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    OpinionsJindan Kaur, a biopic waiting to be shot

    Jindan Kaur, a biopic waiting to be shot

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    Jindan Kaur, a biopic waiting to be shot

    Kaveree Bamzai

    The British did not like Jindan Kaur because she stood up for her boy king Maharaja Duleep Singh.

    I asked my colleague Sukant Deepak, a powerhouse who single-handedly reports for our monthly magazine Simply Punjabi what Rani Jindan Kaur means for . He says the youngest wife of the first Maharaja of the Sikh empire, Ranjit Singh, and mother of the last Maharaja Duleep Singh, is regarded as a symbol of beauty and resistance in contemporary Punjab. “The name ‘Jinda' is still given to daughters in rural Punjab as the state's fascination with rebellion and standing up to a more powerful enemy refuses to go away. Rani Jinda, daughter of the overseers of royal kennels did not commit sati with other wives (Duleep Singh was 10 months old at that time).''

    He goes on to say that besides portraits made by popular painters in this region, Chandigarh-based Sangeet Natak Award winning director theatre director Rani Balbir staged a successful play Rani Jinda which travelled across the in the 80s.

    There was also The Rebel Queen, a film made on her life by Michael Singh and premiered at the 2010 New York Sikh Film Festival.

    The other day at a discussion jointly held by Zoya, the jewellery brand, and Today Woman, a monthly magazine which I edit, actor and poet Navjot Randhawa mentioned how Rani Jindan was an icon for her, much like painter Amrita Sher Gil.  Many decades divide the two women, but I can understand what drew her to the two – their spirit of adventure, their adamant character, and their steadfastness.

    The British did not like Jindan Kaur because she stood up for her boy king Maharaja Duleep Singh, whom they took away to England and converted to Christianity, while throwing her into prison in India. Now a new book, Kohinoor: The Story of the World's Most Infamous Diamond, by William Dalrymple and Anita Anand, revives her legacy, and forces us to rethink how we receive our history.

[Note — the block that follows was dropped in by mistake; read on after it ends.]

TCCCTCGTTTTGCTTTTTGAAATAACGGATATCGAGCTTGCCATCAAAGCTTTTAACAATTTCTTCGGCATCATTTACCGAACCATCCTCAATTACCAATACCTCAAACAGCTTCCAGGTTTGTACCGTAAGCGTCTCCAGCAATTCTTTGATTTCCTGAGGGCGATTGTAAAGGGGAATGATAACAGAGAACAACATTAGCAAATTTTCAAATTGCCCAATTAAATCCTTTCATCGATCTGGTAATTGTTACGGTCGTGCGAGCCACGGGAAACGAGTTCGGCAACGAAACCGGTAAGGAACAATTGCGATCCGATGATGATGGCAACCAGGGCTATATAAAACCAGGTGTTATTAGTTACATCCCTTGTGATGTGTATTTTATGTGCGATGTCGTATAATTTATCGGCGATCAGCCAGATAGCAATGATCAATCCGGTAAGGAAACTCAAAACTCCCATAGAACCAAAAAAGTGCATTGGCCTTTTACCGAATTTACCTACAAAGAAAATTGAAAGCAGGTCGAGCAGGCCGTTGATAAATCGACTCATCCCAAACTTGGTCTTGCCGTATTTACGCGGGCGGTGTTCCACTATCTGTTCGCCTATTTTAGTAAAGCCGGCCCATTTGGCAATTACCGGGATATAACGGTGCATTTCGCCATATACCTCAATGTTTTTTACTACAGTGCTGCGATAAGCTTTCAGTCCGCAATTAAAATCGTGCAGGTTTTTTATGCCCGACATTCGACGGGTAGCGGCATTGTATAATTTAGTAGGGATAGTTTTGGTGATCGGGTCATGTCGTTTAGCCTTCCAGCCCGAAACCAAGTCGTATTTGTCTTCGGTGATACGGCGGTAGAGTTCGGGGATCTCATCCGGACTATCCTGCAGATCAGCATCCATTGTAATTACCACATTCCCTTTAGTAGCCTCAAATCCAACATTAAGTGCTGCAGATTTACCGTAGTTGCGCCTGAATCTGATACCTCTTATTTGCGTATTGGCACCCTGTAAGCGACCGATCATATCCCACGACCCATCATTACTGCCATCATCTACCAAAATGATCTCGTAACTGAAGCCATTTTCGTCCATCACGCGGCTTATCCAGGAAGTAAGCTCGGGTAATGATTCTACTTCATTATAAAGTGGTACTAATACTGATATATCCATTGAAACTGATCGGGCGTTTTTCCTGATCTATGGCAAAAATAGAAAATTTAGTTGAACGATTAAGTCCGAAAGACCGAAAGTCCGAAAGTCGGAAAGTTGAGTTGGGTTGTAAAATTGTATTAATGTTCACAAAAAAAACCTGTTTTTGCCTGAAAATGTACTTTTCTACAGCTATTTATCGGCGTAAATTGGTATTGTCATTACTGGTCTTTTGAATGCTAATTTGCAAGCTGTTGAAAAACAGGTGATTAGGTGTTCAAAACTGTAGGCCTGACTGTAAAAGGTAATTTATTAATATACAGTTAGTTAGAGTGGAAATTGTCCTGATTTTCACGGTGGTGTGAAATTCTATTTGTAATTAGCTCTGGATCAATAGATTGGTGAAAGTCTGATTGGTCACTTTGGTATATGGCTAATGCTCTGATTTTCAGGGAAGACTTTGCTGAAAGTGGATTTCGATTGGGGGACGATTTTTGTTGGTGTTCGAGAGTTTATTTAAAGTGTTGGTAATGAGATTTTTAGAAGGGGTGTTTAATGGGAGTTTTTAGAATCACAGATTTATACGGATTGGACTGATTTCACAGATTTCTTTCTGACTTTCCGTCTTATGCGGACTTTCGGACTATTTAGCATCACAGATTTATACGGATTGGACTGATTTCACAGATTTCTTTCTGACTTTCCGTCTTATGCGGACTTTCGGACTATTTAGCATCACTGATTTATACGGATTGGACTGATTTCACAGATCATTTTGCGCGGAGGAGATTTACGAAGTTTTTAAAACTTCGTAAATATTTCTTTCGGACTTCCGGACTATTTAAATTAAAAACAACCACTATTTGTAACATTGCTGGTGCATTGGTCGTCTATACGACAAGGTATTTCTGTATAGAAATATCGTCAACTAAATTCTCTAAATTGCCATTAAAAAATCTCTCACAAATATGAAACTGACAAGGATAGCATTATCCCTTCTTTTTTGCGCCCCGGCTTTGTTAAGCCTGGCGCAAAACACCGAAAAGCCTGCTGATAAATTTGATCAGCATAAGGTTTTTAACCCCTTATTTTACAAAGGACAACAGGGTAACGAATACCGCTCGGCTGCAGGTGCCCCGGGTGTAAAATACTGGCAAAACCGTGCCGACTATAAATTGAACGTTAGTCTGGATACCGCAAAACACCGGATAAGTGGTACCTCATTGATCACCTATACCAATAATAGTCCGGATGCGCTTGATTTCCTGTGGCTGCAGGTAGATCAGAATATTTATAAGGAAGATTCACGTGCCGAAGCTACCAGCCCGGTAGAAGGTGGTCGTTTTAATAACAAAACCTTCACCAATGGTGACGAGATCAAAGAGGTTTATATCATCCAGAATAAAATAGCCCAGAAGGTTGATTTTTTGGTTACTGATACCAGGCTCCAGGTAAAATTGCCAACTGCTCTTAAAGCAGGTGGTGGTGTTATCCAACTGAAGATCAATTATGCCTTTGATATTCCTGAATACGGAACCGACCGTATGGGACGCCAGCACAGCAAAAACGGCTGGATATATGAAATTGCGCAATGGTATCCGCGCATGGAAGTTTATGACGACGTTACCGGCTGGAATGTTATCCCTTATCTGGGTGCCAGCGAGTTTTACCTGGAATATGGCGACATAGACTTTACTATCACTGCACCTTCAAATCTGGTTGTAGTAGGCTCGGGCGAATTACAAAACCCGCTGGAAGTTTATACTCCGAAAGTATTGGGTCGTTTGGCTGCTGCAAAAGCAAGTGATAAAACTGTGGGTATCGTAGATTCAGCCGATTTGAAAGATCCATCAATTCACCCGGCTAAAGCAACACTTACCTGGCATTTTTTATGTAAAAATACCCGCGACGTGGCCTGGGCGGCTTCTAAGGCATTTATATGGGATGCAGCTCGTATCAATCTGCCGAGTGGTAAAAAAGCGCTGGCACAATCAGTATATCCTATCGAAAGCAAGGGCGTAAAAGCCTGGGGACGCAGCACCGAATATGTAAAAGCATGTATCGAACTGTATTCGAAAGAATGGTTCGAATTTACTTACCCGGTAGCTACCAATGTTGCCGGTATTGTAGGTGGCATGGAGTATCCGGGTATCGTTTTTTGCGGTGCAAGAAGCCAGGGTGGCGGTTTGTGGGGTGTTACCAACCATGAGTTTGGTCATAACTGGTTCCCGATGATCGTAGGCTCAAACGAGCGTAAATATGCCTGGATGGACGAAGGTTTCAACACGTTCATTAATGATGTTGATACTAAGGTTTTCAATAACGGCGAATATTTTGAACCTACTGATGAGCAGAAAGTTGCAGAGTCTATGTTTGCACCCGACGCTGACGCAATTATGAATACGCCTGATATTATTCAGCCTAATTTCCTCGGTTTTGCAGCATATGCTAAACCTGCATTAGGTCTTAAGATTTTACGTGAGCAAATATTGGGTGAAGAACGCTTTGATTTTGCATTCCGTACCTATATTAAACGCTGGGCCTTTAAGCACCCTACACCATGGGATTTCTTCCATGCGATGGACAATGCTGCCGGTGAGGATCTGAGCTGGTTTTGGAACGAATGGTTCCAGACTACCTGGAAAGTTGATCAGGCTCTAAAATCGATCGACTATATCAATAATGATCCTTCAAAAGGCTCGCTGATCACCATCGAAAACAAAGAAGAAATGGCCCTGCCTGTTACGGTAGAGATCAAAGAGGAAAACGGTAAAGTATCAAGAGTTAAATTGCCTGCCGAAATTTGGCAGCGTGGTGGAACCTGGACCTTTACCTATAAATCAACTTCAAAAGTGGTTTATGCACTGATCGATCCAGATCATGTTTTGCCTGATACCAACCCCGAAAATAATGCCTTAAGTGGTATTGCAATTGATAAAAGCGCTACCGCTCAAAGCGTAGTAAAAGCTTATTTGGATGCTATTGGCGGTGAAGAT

In Kohinoor, the writers speak of her amazing prison break on April 19, 1849, from Chunnar Fort. “Dressed in beggars' rags, she fled under cover of darkness, taunting her British captors as she went.

    Scattering money on the floor of her cell, Jindan scrawled a note for the guards to find:

    You put me in a cage and locked me up. For all your locks and your sentries, I got out by magic… I had told you plainly not to push me too hard – but don't think I ran away. Understand well, that I escape by myself unaided… don't imagine I got out like a thief.''

    She landed in Nepal where again she languished in a sort-of-prison. Her son Duleep Singh soon became a favourite of Queen Victoria and even sanctified the loss of the Kohinoor to England. Rani Jindan was finally allowed to meet him on January 16, 1861, at Spence Hotel in Calcutta in the company of  representatives of the Raj. The writers say: “According to Punjabi folklore, when the rani was brought in to see him, she said not a word but instead ran her hands all over her son's face and body. The last time they had been together, he had been her glittering boy. Now blind, she relied on her fingertips to reveal who her son had become and as she reached up to touch his face, they told her Duleep was a man. It was only when Jindan stroked the hair on Duleep's head that she let out the howl of grief and rage she had suppressed for so long.''

    The British had no choice but to reunite her with her son and she was taken to England with him, where she died at 46 two years later.

    A fascinating portrayal of a woman, who started life as a kennel owner's daughter, became the last wife of the once all powerful Ranjit Singh, and died the tragic mother of a tragic son in a land not her own. Now if that's not a story worthy of a biography and biopic by itself I don't know what is.

     

    Northlines
    Northlines
    The Northlines is an independent source on the Web for news, facts and figures relating to Jammu, Kashmir and Ladakh and its neighbourhood.

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